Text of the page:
As we head into the end of the year holiday season, it’s hard not to think about family.
I have a fairly large family on both my mother’s and father’s side, but I’ve always felt disconnected from my family–for geographic and age-related reasons. There is a 15-year age difference between me and my sister, so most of our primary cousins are her age–and far more familiar with her than me.
I mention all this to address a recent prompt on the BlogHer site, to discuss a trauma you may have experienced. The greatest pain that I have experienced in my life is from isolation. But as I grow older, I realize that any feelings of isolation I still have are ones I have grown, fed, cultivated, and pruned to make sure they fit the victim story I have clung to for some time.
I grew up with few friends–due to shyness and overprotective parents. This isolated me. My family did not seek to keep in touch with some parts of the family as much as others. This created more isolation for me. I was at a loss, during school, as to how to make and keep friends. More isolation. (I have friends, but they tend to be outgoing people who have done the lion’s share of developing the friendship, because it enabled me to trust their interest in me.)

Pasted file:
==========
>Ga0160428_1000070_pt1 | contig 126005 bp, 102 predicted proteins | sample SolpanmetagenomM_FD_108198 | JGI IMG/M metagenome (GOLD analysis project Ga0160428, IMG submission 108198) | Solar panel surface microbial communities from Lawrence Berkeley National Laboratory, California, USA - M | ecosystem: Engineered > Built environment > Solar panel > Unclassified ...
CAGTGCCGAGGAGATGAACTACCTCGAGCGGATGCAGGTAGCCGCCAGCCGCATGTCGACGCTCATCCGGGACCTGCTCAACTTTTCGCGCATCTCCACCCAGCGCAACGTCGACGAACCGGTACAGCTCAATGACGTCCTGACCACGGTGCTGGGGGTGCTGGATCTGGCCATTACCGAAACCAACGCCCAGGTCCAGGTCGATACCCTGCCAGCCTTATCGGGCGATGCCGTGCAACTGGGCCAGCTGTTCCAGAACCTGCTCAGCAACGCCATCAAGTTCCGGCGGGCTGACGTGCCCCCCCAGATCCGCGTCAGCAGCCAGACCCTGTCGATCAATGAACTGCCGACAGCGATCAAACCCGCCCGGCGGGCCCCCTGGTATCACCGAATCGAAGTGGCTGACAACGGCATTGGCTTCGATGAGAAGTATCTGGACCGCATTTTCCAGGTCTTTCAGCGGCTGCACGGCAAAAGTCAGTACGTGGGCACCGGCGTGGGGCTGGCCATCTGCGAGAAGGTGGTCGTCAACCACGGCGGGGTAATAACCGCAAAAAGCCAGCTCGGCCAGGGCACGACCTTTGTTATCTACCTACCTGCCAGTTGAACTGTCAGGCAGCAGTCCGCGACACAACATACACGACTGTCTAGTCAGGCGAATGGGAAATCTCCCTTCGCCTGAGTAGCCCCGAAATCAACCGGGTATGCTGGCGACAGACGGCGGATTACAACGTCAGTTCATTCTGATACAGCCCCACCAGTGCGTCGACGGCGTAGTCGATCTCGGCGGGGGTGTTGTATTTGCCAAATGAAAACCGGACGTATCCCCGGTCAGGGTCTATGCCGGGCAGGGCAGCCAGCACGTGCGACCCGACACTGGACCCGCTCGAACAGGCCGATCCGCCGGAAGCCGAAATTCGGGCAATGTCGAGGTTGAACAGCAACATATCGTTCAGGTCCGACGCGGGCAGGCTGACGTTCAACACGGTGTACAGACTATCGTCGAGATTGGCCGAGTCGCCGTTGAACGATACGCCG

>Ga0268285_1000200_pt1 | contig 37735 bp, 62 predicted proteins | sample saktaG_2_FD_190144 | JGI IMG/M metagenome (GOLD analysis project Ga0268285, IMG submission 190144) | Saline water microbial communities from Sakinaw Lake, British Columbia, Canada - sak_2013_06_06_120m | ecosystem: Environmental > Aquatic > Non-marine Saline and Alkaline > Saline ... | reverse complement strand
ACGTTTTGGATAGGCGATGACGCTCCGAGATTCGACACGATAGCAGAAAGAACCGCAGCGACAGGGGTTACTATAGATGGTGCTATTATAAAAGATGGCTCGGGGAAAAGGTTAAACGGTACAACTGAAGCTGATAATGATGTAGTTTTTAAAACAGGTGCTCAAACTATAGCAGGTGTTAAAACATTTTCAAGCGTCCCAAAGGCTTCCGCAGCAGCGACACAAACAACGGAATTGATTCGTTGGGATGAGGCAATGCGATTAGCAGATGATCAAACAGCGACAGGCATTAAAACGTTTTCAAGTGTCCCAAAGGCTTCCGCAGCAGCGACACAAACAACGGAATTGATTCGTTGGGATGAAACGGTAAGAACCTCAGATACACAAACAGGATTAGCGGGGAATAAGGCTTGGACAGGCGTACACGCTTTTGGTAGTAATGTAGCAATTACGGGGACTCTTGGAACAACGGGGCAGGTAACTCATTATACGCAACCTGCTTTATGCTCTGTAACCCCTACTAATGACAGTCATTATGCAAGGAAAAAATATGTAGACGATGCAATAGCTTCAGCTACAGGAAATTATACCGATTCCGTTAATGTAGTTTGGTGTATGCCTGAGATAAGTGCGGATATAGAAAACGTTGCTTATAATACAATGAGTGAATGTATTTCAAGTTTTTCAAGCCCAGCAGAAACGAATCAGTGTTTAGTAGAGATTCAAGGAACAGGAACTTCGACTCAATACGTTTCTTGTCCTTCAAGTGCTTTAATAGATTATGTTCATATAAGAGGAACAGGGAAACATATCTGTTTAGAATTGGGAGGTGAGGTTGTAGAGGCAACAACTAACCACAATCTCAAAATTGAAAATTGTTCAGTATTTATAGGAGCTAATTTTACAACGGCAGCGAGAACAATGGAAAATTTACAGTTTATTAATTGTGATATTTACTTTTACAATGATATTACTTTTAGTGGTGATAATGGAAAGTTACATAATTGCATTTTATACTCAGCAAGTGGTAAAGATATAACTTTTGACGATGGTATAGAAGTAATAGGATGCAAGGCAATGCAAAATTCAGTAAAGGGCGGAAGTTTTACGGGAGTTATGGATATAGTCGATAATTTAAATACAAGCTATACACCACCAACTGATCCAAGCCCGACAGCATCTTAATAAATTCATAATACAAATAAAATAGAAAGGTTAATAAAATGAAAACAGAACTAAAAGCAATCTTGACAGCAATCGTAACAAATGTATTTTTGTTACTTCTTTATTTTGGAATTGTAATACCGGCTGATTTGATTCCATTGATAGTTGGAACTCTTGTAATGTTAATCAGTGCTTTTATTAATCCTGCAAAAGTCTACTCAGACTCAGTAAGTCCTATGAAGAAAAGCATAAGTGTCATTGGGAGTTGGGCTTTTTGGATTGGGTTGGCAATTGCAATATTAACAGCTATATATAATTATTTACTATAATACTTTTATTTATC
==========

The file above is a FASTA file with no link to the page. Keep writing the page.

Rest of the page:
My life has had many spots of loneliness. These are the circumstances through which food became a friend, my closest friend for a long time. As I have been re-booting my relationship with food, the empty spaces in my life have become much more obvious to me.
A recent family tragedy has helped me to begin to reconnect with some of my family members who I have not seen in years–or ever. The death of my aunt, which hit me and my many cousins quite hard, has brought me in touch with some in my age range who want to stick together. This is an exciting, welcome event in my life, to get to know these first and second cousins and their children, to have more near and dear people to joke with on Facebook, more gatherings to attend, more faces in the world that I can gaze upon and find something familiar and friendly. It’s just what the doctor ordered.
I have been thinking about family a lot lately, as my son prepares to go to school, and I approach another tragedy in December–the death of my father, 10 years ago this year. Other things have taken precedence in my life over family, but as time goes on, I come to realize it’s family who should have the front row in my mind and my heart. I don’t need to seek out comfort in a chocolate bar or a Popeye’s meal; I can find it in the smile of a face that vaguely looks like mine.